Objective: The collagen VI muscular dystrophies, Bethlem myopathy and Ullrich congenital muscular dystrophy, form a continuum of clinical phenotypes. Glycine mutations in the triple helix have been identified in both Bethlem and Ullrich congenital muscular dystrophy, but it is not known why they cause these different phenotypes.

Methods: We studied eight new patients who presented with a spectrum of clinical severity, screened the three collagen VI messenger RNA for mutations, and examined collagen VI biosynthesis and the assembly pathway.

Results: All eight patients had heterozygous glycine mutations toward the N-terminal end of the triple helix. The mutations produced two assembly phenotypes. In the first patient group, collagen VI dimers accumulated in the cell but not the medium, microfibril formation in the medium was moderately reduced, and the amount of collagen VI in the extracellular matrix was not significantly altered. The second group had more severe assembly defects: some secreted collagen VI tetramers were not disulfide bonded, microfibril formation in the medium was severely compromised, and collagen VI in the extracellular matrix was reduced.

Interpretation: These data indicate that collagen VI glycine mutations impair the assembly pathway in different ways and disease severity correlates with the assembly abnormality. In mildly affected patients, normal amounts of collagen VI were deposited in the fibroblast matrix, whereas in patients with moderate-to-severe disability, assembly defects led to a reduced collagen VI fibroblast matrix. This study thus provides an explanation for how different glycine mutations produce a spectrum of clinical severity.
View Article and Find Full Text PDF

Download full-text PDF

Source
http://dx.doi.org/10.1002/ana.21439DOI Listing
http://www.ncbi.nlm.nih.gov/pmc/articles/PMC2743946PMC
September 2008

Molecular consequences of dominant Bethlem myopathy collagen VI mutations.

Ann Neurol 2007 Oct;62(4):390-405

Murdoch Childrens Research Institute and Department of Paediatrics, University of Melbourne, Royal Children's Hospital, Parkville, Victoria, Australia.

Objective: Dominant mutations in the three collagen VI genes cause Bethlem myopathy, a disorder characterized by proximal muscle weakness and commonly contractures of the fingers, wrists, and ankles. Although more than 20 different dominant mutations have been identified in Bethlem myopathy patients, the biosynthetic consequences of only a subset of these have been studied, and in many cases, the pathogenic mechanisms remain unknown.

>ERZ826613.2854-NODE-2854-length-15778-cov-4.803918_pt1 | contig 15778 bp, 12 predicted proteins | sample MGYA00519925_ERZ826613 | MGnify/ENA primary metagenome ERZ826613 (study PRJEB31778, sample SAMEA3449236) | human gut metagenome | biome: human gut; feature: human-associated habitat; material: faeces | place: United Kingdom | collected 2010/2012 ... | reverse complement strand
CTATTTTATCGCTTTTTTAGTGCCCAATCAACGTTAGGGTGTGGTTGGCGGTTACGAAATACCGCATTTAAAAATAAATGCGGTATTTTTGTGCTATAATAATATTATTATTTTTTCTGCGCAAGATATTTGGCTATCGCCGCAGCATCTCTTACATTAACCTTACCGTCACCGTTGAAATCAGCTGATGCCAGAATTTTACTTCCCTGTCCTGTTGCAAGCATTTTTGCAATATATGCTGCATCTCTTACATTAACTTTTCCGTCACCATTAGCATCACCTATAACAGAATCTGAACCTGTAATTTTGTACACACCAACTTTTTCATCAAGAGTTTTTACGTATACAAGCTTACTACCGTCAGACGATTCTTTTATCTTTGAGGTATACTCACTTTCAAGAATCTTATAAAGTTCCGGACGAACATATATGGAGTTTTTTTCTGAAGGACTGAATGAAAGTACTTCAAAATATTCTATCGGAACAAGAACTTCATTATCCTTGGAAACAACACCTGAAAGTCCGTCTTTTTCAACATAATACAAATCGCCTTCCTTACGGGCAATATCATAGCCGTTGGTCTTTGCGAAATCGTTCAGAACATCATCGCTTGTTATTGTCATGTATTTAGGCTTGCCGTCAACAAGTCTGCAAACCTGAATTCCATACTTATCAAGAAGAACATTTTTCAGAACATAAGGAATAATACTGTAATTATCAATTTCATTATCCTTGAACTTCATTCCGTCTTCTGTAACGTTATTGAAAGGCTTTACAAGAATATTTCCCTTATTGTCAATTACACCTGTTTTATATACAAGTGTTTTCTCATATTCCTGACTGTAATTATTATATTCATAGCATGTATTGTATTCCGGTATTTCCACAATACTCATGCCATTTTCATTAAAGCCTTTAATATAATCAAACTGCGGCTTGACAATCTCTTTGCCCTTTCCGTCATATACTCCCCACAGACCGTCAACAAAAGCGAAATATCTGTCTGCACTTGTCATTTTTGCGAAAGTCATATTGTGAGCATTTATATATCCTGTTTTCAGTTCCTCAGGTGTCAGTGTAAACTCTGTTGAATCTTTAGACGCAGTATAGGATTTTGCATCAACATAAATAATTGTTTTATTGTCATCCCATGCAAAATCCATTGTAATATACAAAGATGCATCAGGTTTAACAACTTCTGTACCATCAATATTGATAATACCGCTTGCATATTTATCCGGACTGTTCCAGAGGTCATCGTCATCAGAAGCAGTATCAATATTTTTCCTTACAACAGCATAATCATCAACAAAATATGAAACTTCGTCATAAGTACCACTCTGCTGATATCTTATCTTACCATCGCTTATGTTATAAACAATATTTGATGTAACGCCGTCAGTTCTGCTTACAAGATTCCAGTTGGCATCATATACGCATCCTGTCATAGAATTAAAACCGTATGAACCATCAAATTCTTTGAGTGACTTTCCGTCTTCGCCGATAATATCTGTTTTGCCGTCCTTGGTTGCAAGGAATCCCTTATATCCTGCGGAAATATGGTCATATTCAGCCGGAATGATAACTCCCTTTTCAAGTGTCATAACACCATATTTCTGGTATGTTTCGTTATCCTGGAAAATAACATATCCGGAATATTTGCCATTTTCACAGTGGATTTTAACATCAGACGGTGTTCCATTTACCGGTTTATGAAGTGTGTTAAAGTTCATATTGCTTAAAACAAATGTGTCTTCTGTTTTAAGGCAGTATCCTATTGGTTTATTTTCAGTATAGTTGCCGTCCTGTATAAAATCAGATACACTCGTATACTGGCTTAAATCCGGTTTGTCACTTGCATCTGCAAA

Methods: We have screened fourteen Bethlem myopathy patients for collagen VI mutations and performed detailed analyses of collagen VI biosynthesis and intracellular and extracellular assembly.

Results: Collagen VI abnormalities were identified in eight patients. One patient produced around half the normal amount of alpha1(VI) messenger RNA and reduced amounts of collagen VI protein. Two patients had a previously reported mutation causing skipping of COL6A1 exon 14, and three patients had novel mutations leading to in-frame deletions toward the N-terminal end of the triple-helical domain. These mutations have different and complex effects on collagen VI intracellular and extracellular assembly. Two patients had single amino acid substitutions in the A-domains of COL6A2 and COL6A3. Collagen VI intracellular and extracellular assembly was normal in one of these patients.

Interpretation: The key to dissecting the pathogenic mechanisms of collagen VI mutations lies in detailed analysis of collagen VI biosynthesis and assembly. The majority of mutations result in secretion and deposition of structurally abnormal collagen VI. However, one A-domain mutation had no detectable effect on assembly, suggesting that it acts by compromising collagen VI interactions in the extracellular matrix of muscle.
View Article and Find Full Text PDF

Download full-text PDF

Source
http://dx.doi.org/10.1002/ana.21213DOI Listing
October 2007